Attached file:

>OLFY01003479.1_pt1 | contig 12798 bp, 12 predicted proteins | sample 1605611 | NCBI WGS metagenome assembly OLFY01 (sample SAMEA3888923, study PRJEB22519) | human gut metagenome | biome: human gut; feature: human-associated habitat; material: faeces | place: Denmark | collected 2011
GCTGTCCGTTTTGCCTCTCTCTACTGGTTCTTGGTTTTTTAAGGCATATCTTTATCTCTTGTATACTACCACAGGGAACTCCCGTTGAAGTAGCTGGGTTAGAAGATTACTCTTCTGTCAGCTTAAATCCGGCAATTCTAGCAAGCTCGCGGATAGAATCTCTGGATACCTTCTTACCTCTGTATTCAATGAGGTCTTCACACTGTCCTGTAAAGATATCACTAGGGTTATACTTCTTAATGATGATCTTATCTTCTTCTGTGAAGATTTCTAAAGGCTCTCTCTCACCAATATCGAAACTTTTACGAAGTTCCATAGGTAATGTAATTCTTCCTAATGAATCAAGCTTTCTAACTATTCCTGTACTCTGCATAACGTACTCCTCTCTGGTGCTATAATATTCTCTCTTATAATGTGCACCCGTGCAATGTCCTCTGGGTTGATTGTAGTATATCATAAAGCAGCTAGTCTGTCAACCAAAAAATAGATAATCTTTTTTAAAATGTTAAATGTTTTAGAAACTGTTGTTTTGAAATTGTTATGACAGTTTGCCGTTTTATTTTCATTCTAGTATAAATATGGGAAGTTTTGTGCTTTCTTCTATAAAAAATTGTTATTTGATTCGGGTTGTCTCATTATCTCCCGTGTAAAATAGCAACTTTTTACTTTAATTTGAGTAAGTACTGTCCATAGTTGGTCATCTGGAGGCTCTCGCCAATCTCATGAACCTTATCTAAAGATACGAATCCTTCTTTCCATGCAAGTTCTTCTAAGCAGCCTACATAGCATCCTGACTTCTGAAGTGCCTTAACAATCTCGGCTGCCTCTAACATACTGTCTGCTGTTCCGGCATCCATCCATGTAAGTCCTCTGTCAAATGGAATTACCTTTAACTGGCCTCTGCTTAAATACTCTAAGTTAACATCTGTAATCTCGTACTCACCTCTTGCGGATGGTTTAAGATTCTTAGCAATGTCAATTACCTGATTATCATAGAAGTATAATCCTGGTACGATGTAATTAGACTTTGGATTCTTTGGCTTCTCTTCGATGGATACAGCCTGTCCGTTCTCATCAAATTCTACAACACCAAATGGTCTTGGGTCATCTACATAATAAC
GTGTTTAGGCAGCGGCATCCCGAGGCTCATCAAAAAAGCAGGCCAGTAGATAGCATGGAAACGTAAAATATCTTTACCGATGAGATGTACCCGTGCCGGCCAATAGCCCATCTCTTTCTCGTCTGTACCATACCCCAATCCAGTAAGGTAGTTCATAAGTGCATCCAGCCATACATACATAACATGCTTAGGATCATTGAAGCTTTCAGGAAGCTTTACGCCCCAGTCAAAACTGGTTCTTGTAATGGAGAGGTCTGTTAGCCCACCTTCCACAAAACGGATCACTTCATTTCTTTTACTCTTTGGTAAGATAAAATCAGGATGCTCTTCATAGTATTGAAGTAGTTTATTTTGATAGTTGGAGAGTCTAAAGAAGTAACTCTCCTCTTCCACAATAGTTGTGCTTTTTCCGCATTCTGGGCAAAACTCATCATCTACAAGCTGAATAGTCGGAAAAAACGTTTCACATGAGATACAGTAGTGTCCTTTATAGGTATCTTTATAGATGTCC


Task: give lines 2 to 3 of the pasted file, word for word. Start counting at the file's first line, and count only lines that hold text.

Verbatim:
GCTGTCCGTTTTGCCTCTCTCTACTGGTTCTTGGTTTTTTAAGGCATATCTTTATCTCTTGTATACTACCACAGGGAACTCCCGTTGAAGTAGCTGGGTTAGAAGATTACTCTTCTGTCAGCTTAAATCCGGCAATTCTAGCAAGCTCGCGGATAGAATCTCTGGATACCTTCTTACCTCTGTATTCAATGAGGTCTTCACACTGTCCTGTAAAGATATCACTAGGGTTATACTTCTTAATGATGATCTTATCTTCTTCTGTGAAGATTTCTAAAGGCTCTCTCTCACCAATATCGAAACTTTTACGAAGTTCCATAGGTAATGTAATTCTTCCTAATGAATCAAGCTTTCTAACTATTCCTGTACTCTGCATAACGTACTCCTCTCTGGTGCTATAATATTCTCTCTTATAATGTGCACCCGTGCAATGTCCTCTGGGTTGATTGTAGTATATCATAAAGCAGCTAGTCTGTCAACCAAAAAATAGATAATCTTTTTTAAAATGTTAAATGTTTTAGAAACTGTTGTTTTGAAATTGTTATGACAGTTTGCCGTTTTATTTTCATTCTAGTATAAATATGGGAAGTTTTGTGCTTTCTTCTATAAAAAATTGTTATTTGATTCGGGTTGTCTCATTATCTCCCGTGTAAAATAGCAACTTTTTACTTTAATTTGAGTAAGTACTGTCCATAGTTGGTCATCTGGAGGCTCTCGCCAATCTCATGAACCTTATCTAAAGATACGAATCCTTCTTTCCATGCAAGTTCTTCTAAGCAGCCTACATAGCATCCTGACTTCTGAAGTGCCTTAACAATCTCGGCTGCCTCTAACATACTGTCTGCTGTTCCGGCATCCATCCATGTAAGTCCTCTGTCAAATGGAATTACCTTTAACTGGCCTCTGCTTAAATACTCTAAGTTAACATCTGTAATCTCGTACTCACCTCTTGCGGATGGTTTAAGATTCTTAGCAATGTCAATTACCTGATTATCATAGAAGTATAATCCTGGTACGATGTAATTAGACTTTGGATTCTTTGGCTTCTCTTCGATGGATACAGCCTGTCCGTTCTCATCAAATTCTACAACACCAAATGGTCTTGGGTCATCTACATAATAAC
GTGTTTAGGCAGCGGCATCCCGAGGCTCATCAAAAAAGCAGGCCAGTAGATAGCATGGAAACGTAAAATATCTTTACCGATGAGATGTACCCGTGCCGGCCAATAGCCCATCTCTTTCTCGTCTGTACCATACCCCAATCCAGTAAGGTAGTTCATAAGTGCATCCAGCCATACATACATAACATGCTTAGGATCATTGAAGCTTTCAGGAAGCTTTACGCCCCAGTCAAAACTGGTTCTTGTAATGGAGAGGTCTGTTAGCCCACCTTCCACAAAACGGATCACTTCATTTCTTTTACTCTTTGGTAAGATAAAATCAGGATGCTCTTCATAGTATTGAAGTAGTTTATTTTGATAGTTGGAGAGTCTAAAGAAGTAACTCTCCTCTTCCACAATAGTTGTGCTTTTTCCGCATTCTGGGCAAAACTCATCATCTACAAGCTGAATAGTCGGAAAAAACGTTTCACATGAGATACAGTAGTGTCCTTTATAGGTATCTTTATAGATGTCC